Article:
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Remember To Disclose Non-Domestic Accounts (FBAR)

See from IRS.gov: Who Must File an FBAR?

United States persons are required to file an FBAR if:

  1. The United States person had a financial interest in or signature authority over at least one financial account located outside of the United States; and
  2. The aggregate value of all foreign financial accounts exceeded $10,000 at any time during the calendar year to be reported.

United States person means United States citizens; United States residents; entities, including but not limited to, corporations, partnerships, or limited liability companies created or organized in the United States or under the laws of the United States; and trusts or estates formed under the laws of the United States.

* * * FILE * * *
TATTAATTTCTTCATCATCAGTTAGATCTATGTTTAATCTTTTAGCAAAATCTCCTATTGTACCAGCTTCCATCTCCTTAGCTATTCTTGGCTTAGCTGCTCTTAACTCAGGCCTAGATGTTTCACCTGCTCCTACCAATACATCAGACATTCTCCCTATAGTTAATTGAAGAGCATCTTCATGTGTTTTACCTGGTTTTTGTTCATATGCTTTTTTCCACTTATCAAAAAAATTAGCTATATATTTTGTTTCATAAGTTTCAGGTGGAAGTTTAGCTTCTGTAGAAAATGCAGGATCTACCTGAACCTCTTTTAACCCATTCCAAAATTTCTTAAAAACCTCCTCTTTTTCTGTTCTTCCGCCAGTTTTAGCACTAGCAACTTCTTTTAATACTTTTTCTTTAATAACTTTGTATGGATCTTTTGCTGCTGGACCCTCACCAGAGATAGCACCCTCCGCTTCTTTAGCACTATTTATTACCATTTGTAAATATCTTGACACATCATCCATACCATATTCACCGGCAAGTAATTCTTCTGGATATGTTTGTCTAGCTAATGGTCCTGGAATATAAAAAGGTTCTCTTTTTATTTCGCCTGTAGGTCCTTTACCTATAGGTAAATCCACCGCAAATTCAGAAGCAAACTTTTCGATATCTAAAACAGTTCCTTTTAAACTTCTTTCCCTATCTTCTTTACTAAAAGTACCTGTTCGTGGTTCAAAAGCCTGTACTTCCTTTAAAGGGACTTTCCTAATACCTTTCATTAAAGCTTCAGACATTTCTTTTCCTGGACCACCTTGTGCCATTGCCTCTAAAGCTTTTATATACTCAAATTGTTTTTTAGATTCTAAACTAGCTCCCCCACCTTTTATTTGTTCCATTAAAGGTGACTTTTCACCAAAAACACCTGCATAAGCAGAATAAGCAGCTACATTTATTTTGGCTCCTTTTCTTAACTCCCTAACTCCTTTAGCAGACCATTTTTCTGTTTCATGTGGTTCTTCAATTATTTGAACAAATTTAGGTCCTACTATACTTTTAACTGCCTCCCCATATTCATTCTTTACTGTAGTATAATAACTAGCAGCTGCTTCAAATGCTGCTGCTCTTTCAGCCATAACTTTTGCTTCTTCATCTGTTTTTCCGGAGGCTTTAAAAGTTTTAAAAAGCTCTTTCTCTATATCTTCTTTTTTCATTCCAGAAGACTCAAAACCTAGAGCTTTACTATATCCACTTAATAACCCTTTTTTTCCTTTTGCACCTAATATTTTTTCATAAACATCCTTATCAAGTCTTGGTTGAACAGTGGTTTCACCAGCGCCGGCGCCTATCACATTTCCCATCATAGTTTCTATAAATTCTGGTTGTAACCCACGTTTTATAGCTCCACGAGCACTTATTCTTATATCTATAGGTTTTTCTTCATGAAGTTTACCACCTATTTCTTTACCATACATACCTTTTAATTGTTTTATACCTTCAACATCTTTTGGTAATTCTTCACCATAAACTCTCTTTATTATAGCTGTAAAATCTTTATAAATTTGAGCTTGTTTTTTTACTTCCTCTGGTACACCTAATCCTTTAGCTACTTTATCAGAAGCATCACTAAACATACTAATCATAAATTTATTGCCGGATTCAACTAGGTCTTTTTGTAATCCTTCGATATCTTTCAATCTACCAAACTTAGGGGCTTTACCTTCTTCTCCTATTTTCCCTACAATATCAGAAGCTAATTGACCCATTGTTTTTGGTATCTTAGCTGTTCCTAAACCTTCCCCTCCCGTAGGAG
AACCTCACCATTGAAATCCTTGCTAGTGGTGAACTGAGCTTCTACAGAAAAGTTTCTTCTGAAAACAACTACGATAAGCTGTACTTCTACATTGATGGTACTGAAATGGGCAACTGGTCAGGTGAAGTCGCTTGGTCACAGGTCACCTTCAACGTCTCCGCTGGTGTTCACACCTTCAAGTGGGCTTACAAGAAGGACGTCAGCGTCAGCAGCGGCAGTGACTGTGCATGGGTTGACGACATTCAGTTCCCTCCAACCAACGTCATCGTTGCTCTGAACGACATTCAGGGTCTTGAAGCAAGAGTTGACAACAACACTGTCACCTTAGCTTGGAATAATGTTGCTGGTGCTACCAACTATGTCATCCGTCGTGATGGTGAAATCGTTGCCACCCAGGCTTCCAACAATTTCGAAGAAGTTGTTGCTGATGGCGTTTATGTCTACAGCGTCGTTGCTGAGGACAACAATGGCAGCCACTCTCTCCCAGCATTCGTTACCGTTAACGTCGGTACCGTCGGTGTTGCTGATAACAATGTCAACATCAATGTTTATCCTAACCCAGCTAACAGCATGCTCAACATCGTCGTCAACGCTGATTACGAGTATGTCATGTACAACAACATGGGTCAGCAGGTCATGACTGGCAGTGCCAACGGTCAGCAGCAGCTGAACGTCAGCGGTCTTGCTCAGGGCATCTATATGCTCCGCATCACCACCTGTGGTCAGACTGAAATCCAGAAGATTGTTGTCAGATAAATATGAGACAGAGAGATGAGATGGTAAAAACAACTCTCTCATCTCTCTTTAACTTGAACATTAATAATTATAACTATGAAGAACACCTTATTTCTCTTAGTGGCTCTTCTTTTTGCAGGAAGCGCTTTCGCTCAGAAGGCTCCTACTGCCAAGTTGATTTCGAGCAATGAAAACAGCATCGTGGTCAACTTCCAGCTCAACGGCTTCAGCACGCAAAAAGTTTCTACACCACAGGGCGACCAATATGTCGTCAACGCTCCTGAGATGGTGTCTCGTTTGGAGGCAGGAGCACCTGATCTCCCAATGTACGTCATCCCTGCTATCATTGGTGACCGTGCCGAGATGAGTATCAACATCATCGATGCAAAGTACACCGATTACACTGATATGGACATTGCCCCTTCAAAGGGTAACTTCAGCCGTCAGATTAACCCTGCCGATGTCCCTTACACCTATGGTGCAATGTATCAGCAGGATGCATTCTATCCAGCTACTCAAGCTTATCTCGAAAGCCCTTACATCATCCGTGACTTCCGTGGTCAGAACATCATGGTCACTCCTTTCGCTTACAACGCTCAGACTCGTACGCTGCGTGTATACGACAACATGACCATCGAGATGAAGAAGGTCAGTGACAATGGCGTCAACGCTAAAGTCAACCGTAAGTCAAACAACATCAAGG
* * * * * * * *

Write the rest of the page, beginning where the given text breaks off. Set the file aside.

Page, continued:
Additionally after reviewing the extreme penalties, it is clear that you absolutely need to file this form if required.

 Violation

Civil Penalties 

Criminal Penalties 

Non-Willful Violation Up to $10,000 for each negligent violation N/A
Pattern of Negligent Activity In addition to penalty under § 5321(a)(6)(A)
with respect to any such violation, not more than $50,000
N/A
Willful - Failure to File FBAR or retain records of account Up to the greater of $100,000, or 50 percent of the amount in the account at the time of the violation. Up to $250,000 or 5 years or both
Willful - Failure to File FBAR or retain records of account while violating certain other laws Up to the greater of $100,000, or 50 percent of the amount in the account at the time of the violation. Up to $500,000 or 10 years or both
Knowingly and Willfully Filing False FBAR Up to the greater of $100,000, or 50 percent of the amount in the account at the time of the violation. $10,000 or 5 years or both